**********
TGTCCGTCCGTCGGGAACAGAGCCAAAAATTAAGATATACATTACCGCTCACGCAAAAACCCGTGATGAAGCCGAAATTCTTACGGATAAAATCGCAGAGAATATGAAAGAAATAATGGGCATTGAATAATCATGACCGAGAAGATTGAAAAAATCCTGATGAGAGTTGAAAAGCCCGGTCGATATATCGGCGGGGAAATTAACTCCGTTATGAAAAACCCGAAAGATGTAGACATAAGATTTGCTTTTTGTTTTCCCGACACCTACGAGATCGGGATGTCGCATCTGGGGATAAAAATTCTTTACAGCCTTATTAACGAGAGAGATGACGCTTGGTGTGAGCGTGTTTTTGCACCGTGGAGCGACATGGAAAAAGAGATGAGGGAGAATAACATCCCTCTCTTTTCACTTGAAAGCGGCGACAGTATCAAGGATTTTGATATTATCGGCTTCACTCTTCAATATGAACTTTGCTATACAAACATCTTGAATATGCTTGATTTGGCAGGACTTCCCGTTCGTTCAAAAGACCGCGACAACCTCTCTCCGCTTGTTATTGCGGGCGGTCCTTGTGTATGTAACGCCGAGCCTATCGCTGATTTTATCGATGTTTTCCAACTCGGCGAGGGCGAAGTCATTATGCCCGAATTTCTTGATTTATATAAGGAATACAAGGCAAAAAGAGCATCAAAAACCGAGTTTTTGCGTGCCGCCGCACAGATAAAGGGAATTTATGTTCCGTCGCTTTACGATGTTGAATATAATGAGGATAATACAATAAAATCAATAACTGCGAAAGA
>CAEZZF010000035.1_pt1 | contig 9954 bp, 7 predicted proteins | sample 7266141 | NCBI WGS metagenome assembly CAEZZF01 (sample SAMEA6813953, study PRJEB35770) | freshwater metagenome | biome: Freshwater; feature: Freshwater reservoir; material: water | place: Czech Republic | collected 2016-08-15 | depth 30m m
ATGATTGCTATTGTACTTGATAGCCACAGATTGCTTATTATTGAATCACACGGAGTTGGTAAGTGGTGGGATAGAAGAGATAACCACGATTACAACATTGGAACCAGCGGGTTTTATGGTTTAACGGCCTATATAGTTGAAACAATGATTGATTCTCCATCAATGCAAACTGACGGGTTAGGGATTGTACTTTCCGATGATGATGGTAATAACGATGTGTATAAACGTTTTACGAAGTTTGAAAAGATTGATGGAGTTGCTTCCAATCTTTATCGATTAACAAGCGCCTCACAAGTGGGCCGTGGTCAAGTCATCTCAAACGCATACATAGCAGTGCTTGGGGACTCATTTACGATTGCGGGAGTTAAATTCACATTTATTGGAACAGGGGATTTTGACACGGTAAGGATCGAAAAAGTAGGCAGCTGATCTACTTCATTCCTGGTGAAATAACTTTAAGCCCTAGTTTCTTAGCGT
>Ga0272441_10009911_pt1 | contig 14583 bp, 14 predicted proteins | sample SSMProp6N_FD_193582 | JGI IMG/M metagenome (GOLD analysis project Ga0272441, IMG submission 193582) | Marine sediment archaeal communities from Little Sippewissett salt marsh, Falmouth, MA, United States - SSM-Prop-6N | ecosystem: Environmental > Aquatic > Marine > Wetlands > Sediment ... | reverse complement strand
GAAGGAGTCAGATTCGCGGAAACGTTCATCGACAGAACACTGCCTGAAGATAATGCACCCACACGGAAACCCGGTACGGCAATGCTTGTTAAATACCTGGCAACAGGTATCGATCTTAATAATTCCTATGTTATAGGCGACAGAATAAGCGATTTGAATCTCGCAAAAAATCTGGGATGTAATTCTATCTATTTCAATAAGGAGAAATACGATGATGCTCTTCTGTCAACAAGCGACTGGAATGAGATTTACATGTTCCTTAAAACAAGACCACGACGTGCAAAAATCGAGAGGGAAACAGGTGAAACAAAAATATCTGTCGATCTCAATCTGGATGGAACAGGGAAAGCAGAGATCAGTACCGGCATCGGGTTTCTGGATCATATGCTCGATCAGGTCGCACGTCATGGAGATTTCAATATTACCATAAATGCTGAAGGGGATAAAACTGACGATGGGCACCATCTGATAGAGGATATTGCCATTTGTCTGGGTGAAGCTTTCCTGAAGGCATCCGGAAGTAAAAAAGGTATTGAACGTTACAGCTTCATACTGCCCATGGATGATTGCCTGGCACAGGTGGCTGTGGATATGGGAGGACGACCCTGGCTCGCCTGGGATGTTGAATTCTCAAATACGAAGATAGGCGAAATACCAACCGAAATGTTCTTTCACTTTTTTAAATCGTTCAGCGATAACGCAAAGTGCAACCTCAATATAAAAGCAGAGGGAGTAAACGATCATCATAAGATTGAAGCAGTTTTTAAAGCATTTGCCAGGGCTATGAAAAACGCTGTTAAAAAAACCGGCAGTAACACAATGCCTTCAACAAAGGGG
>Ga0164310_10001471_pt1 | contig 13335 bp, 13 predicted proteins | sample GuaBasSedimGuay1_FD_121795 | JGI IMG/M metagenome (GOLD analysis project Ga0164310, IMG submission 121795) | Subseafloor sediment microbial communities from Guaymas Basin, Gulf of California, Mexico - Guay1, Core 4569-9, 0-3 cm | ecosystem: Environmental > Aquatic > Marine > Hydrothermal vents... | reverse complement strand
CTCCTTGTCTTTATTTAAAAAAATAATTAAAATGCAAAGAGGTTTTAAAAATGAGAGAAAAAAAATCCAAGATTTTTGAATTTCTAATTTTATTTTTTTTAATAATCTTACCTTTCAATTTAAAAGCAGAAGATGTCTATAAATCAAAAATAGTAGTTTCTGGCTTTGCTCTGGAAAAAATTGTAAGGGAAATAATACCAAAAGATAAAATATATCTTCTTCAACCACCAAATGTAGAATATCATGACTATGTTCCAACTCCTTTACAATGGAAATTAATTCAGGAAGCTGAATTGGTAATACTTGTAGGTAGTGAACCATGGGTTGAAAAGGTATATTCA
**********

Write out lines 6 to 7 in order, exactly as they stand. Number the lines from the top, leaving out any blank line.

>Ga0164310_10001471_pt1 | contig 13335 bp, 13 predicted proteins | sample GuaBasSedimGuay1_FD_121795 | JGI IMG/M metagenome (GOLD analysis project Ga0164310, IMG submission 121795) | Subseafloor sediment microbial communities from Guaymas Basin, Gulf of California, Mexico - Guay1, Core 4569-9, 0-3 cm | ecosystem: Environmental > Aquatic > Marine > Hydrothermal vents... | reverse complement strand
CTCCTTGTCTTTATTTAAAAAAATAATTAAAATGCAAAGAGGTTTTAAAAATGAGAGAAAAAAAATCCAAGATTTTTGAATTTCTAATTTTATTTTTTTTAATAATCTTACCTTTCAATTTAAAAGCAGAAGATGTCTATAAATCAAAAATAGTAGTTTCTGGCTTTGCTCTGGAAAAAATTGTAAGGGAAATAATACCAAAAGATAAAATATATCTTCTTCAACCACCAAATGTAGAATATCATGACTATGTTCCAACTCCTTTACAATGGAAATTAATTCAGGAAGCTGAATTGGTAATACTTGTAGGTAGTGAACCATGGGTTGAAAAGGTATATTCA